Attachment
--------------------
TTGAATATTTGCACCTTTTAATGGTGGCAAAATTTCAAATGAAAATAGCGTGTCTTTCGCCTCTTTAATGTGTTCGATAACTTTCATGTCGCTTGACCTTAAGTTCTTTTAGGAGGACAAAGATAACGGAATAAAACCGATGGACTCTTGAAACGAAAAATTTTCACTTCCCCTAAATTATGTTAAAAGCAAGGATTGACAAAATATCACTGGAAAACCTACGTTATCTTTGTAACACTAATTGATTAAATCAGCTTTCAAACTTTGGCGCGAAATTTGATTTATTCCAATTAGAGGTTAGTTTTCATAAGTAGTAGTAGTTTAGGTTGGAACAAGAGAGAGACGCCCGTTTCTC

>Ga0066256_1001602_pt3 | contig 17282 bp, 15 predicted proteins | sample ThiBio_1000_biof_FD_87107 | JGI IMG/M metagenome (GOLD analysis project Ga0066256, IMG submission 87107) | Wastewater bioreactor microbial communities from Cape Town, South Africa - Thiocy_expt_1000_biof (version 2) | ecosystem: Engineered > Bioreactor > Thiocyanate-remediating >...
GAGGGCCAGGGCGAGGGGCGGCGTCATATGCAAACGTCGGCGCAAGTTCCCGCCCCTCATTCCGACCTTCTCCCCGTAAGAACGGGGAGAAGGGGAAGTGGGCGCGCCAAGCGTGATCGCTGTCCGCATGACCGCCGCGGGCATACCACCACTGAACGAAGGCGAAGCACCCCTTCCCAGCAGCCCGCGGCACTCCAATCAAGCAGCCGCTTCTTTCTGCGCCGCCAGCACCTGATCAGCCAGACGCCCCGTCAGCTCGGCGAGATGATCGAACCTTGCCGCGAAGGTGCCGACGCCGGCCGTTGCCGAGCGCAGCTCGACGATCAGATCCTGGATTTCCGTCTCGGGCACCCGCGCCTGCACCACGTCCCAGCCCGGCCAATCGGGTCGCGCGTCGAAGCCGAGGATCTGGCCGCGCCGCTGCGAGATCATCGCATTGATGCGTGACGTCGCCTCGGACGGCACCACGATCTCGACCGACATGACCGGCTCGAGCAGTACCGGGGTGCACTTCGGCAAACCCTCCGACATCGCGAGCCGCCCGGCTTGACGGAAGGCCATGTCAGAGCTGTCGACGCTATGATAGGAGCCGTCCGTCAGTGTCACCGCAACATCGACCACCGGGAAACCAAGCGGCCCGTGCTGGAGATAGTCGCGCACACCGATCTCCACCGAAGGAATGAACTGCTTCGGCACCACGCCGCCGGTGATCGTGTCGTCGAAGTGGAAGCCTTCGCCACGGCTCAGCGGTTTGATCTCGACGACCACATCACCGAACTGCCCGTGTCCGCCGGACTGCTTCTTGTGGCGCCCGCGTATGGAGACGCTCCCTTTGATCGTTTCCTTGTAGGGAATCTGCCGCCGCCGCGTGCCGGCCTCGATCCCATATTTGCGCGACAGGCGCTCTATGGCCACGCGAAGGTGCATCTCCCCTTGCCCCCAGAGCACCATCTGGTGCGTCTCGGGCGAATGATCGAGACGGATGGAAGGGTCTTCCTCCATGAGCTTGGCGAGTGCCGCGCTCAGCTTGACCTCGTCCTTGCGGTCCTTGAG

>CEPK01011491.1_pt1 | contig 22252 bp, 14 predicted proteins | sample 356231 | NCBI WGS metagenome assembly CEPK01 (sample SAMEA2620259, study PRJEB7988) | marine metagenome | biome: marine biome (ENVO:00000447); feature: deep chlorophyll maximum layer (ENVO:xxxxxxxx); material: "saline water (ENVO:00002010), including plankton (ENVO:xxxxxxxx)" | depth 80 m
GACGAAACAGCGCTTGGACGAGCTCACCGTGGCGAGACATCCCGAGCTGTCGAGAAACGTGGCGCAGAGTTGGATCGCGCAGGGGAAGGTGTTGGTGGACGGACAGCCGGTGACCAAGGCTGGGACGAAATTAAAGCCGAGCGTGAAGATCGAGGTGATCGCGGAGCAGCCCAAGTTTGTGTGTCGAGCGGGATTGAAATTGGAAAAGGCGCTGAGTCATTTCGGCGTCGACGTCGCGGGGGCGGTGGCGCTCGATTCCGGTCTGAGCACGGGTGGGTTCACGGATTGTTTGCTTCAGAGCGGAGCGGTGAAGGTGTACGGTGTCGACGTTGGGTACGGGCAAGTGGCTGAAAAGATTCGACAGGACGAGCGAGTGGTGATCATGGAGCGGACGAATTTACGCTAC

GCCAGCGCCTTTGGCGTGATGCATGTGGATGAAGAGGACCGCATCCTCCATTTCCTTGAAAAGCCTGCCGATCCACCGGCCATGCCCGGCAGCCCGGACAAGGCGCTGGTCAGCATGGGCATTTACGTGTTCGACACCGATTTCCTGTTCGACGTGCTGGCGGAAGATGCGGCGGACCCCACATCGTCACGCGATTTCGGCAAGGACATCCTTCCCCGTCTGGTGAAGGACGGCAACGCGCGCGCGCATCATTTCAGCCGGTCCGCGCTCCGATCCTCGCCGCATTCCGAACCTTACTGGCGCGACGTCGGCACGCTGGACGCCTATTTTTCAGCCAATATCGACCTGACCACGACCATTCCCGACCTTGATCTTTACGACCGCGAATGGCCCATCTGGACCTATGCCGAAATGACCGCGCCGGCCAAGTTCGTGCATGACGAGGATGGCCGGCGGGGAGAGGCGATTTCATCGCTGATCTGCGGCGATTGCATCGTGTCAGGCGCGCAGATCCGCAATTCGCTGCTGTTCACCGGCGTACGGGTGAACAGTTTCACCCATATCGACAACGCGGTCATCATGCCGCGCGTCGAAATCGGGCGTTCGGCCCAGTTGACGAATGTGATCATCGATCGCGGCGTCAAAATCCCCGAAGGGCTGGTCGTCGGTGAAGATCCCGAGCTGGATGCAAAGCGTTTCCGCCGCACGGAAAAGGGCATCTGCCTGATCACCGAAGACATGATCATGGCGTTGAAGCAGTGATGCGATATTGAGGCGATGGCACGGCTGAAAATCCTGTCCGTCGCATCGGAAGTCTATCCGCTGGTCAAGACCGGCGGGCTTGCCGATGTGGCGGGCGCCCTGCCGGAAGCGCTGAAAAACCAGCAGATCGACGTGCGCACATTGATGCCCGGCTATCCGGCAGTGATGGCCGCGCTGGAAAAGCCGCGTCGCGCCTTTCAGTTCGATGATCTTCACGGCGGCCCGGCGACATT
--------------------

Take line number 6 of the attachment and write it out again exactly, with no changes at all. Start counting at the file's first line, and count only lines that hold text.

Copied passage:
GCCAGCGCCTTTGGCGTGATGCATGTGGATGAAGAGGACCGCATCCTCCATTTCCTTGAAAAGCCTGCCGATCCACCGGCCATGCCCGGCAGCCCGGACAAGGCGCTGGTCAGCATGGGCATTTACGTGTTCGACACCGATTTCCTGTTCGACGTGCTGGCGGAAGATGCGGCGGACCCCACATCGTCACGCGATTTCGGCAAGGACATCCTTCCCCGTCTGGTGAAGGACGGCAACGCGCGCGCGCATCATTTCAGCCGGTCCGCGCTCCGATCCTCGCCGCATTCCGAACCTTACTGGCGCGACGTCGGCACGCTGGACGCCTATTTTTCAGCCAATATCGACCTGACCACGACCATTCCCGACCTTGATCTTTACGACCGCGAATGGCCCATCTGGACCTATGCCGAAATGACCGCGCCGGCCAAGTTCGTGCATGACGAGGATGGCCGGCGGGGAGAGGCGATTTCATCGCTGATCTGCGGCGATTGCATCGTGTCAGGCGCGCAGATCCGCAATTCGCTGCTGTTCACCGGCGTACGGGTGAACAGTTTCACCCATATCGACAACGCGGTCATCATGCCGCGCGTCGAAATCGGGCGTTCGGCCCAGTTGACGAATGTGATCATCGATCGCGGCGTCAAAATCCCCGAAGGGCTGGTCGTCGGTGAAGATCCCGAGCTGGATGCAAAGCGTTTCCGCCGCACGGAAAAGGGCATCTGCCTGATCACCGAAGACATGATCATGGCGTTGAAGCAGTGATGCGATATTGAGGCGATGGCACGGCTGAAAATCCTGTCCGTCGCATCGGAAGTCTATCCGCTGGTCAAGACCGGCGGGCTTGCCGATGTGGCGGGCGCCCTGCCGGAAGCGCTGAAAAACCAGCAGATCGACGTGCGCACATTGATGCCCGGCTATCCGGCAGTGATGGCCGCGCTGGAAAAGCCGCGTCGCGCCTTTCAGTTCGATGATCTTCACGGCGGCCCGGCGACATT